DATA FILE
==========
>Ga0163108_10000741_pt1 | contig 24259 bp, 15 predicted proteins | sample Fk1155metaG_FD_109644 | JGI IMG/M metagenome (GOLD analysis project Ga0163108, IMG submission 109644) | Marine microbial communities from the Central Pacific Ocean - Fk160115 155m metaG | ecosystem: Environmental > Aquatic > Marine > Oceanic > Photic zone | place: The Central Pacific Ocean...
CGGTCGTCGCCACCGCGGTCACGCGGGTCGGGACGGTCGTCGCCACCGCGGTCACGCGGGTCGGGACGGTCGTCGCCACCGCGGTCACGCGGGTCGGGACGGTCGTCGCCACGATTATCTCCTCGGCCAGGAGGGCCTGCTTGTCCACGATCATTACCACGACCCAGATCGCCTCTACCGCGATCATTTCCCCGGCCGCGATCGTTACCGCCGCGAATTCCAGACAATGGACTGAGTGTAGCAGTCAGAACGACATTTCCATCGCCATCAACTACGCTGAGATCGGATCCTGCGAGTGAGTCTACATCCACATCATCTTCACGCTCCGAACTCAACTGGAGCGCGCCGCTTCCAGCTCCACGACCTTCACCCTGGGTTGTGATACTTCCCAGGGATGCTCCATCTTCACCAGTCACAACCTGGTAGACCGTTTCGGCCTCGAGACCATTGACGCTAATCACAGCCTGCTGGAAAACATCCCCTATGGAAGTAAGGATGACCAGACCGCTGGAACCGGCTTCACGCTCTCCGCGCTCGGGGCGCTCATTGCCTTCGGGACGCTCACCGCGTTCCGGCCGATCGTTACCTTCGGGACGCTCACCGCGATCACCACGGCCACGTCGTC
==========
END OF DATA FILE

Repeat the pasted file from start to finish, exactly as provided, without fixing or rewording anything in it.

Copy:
>Ga0163108_10000741_pt1 | contig 24259 bp, 15 predicted proteins | sample Fk1155metaG_FD_109644 | JGI IMG/M metagenome (GOLD analysis project Ga0163108, IMG submission 109644) | Marine microbial communities from the Central Pacific Ocean - Fk160115 155m metaG | ecosystem: Environmental > Aquatic > Marine > Oceanic > Photic zone | place: The Central Pacific Ocean...
CGGTCGTCGCCACCGCGGTCACGCGGGTCGGGACGGTCGTCGCCACCGCGGTCACGCGGGTCGGGACGGTCGTCGCCACCGCGGTCACGCGGGTCGGGACGGTCGTCGCCACGATTATCTCCTCGGCCAGGAGGGCCTGCTTGTCCACGATCATTACCACGACCCAGATCGCCTCTACCGCGATCATTTCCCCGGCCGCGATCGTTACCGCCGCGAATTCCAGACAATGGACTGAGTGTAGCAGTCAGAACGACATTTCCATCGCCATCAACTACGCTGAGATCGGATCCTGCGAGTGAGTCTACATCCACATCATCTTCACGCTCCGAACTCAACTGGAGCGCGCCGCTTCCAGCTCCACGACCTTCACCCTGGGTTGTGATACTTCCCAGGGATGCTCCATCTTCACCAGTCACAACCTGGTAGACCGTTTCGGCCTCGAGACCATTGACGCTAATCACAGCCTGCTGGAAAACATCCCCTATGGAAGTAAGGATGACCAGACCGCTGGAACCGGCTTCACGCTCTCCGCGCTCGGGGCGCTCATTGCCTTCGGGACGCTCACCGCGTTCCGGCCGATCGTTACCTTCGGGACGCTCACCGCGATCACCACGGCCACGTCGTC